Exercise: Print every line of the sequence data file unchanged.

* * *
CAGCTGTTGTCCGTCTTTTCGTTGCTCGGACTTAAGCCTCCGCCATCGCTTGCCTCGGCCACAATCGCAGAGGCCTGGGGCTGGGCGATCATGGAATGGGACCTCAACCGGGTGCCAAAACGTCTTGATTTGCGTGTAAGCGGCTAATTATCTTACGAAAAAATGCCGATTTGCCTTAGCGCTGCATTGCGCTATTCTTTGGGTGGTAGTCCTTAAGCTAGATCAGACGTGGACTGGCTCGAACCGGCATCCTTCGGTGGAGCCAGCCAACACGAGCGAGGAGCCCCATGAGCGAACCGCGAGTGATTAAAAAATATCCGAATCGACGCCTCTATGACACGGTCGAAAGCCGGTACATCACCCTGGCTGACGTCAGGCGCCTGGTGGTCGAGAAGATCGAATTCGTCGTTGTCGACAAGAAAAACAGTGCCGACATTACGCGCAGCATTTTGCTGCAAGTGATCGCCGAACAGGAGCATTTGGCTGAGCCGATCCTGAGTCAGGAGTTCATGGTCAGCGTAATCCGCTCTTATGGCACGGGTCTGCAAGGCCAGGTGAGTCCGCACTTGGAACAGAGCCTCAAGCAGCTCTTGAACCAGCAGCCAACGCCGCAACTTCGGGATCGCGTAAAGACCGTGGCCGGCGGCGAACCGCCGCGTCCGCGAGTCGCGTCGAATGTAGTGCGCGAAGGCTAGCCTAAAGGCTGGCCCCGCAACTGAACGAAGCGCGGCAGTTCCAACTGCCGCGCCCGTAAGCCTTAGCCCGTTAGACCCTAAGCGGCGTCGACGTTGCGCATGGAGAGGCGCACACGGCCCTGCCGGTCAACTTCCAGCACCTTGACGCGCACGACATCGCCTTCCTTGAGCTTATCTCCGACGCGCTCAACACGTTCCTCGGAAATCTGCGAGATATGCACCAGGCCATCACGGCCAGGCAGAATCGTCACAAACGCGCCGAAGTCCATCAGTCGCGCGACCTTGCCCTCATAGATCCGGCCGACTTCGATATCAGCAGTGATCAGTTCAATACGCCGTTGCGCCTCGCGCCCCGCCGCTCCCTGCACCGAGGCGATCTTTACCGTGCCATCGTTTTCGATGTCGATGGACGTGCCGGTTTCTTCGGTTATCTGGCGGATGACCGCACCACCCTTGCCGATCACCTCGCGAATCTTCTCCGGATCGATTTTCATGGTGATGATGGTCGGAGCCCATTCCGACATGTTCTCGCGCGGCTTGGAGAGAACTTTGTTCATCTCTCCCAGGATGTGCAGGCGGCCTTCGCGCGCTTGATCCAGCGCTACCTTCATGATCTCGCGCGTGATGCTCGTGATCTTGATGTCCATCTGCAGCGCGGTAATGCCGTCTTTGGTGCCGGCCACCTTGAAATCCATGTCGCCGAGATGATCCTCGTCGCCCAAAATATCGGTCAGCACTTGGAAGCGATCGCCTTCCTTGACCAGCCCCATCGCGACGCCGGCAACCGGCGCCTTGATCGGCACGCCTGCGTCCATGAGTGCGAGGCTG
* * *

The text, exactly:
CAGCTGTTGTCCGTCTTTTCGTTGCTCGGACTTAAGCCTCCGCCATCGCTTGCCTCGGCCACAATCGCAGAGGCCTGGGGCTGGGCGATCATGGAATGGGACCTCAACCGGGTGCCAAAACGTCTTGATTTGCGTGTAAGCGGCTAATTATCTTACGAAAAAATGCCGATTTGCCTTAGCGCTGCATTGCGCTATTCTTTGGGTGGTAGTCCTTAAGCTAGATCAGACGTGGACTGGCTCGAACCGGCATCCTTCGGTGGAGCCAGCCAACACGAGCGAGGAGCCCCATGAGCGAACCGCGAGTGATTAAAAAATATCCGAATCGACGCCTCTATGACACGGTCGAAAGCCGGTACATCACCCTGGCTGACGTCAGGCGCCTGGTGGTCGAGAAGATCGAATTCGTCGTTGTCGACAAGAAAAACAGTGCCGACATTACGCGCAGCATTTTGCTGCAAGTGATCGCCGAACAGGAGCATTTGGCTGAGCCGATCCTGAGTCAGGAGTTCATGGTCAGCGTAATCCGCTCTTATGGCACGGGTCTGCAAGGCCAGGTGAGTCCGCACTTGGAACAGAGCCTCAAGCAGCTCTTGAACCAGCAGCCAACGCCGCAACTTCGGGATCGCGTAAAGACCGTGGCCGGCGGCGAACCGCCGCGTCCGCGAGTCGCGTCGAATGTAGTGCGCGAAGGCTAGCCTAAAGGCTGGCCCCGCAACTGAACGAAGCGCGGCAGTTCCAACTGCCGCGCCCGTAAGCCTTAGCCCGTTAGACCCTAAGCGGCGTCGACGTTGCGCATGGAGAGGCGCACACGGCCCTGCCGGTCAACTTCCAGCACCTTGACGCGCACGACATCGCCTTCCTTGAGCTTATCTCCGACGCGCTCAACACGTTCCTCGGAAATCTGCGAGATATGCACCAGGCCATCACGGCCAGGCAGAATCGTCACAAACGCGCCGAAGTCCATCAGTCGCGCGACCTTGCCCTCATAGATCCGGCCGACTTCGATATCAGCAGTGATCAGTTCAATACGCCGTTGCGCCTCGCGCCCCGCCGCTCCCTGCACCGAGGCGATCTTTACCGTGCCATCGTTTTCGATGTCGATGGACGTGCCGGTTTCTTCGGTTATCTGGCGGATGACCGCACCACCCTTGCCGATCACCTCGCGAATCTTCTCCGGATCGATTTTCATGGTGATGATGGTCGGAGCCCATTCCGACATGTTCTCGCGCGGCTTGGAGAGAACTTTGTTCATCTCTCCCAGGATGTGCAGGCGGCCTTCGCGCGCTTGATCCAGCGCTACCTTCATGATCTCGCGCGTGATGCTCGTGATCTTGATGTCCATCTGCAGCGCGGTAATGCCGTCTTTGGTGCCGGCCACCTTGAAATCCATGTCGCCGAGATGATCCTCGTCGCCCAAAATATCGGTCAGCACTTGGAAGCGATCGCCTTCCTTGACCAGCCCCATCGCGACGCCGGCAACCGGCGCCTTGATCGGCACGCCTGCGTCCATGAGTGCGAGGCTG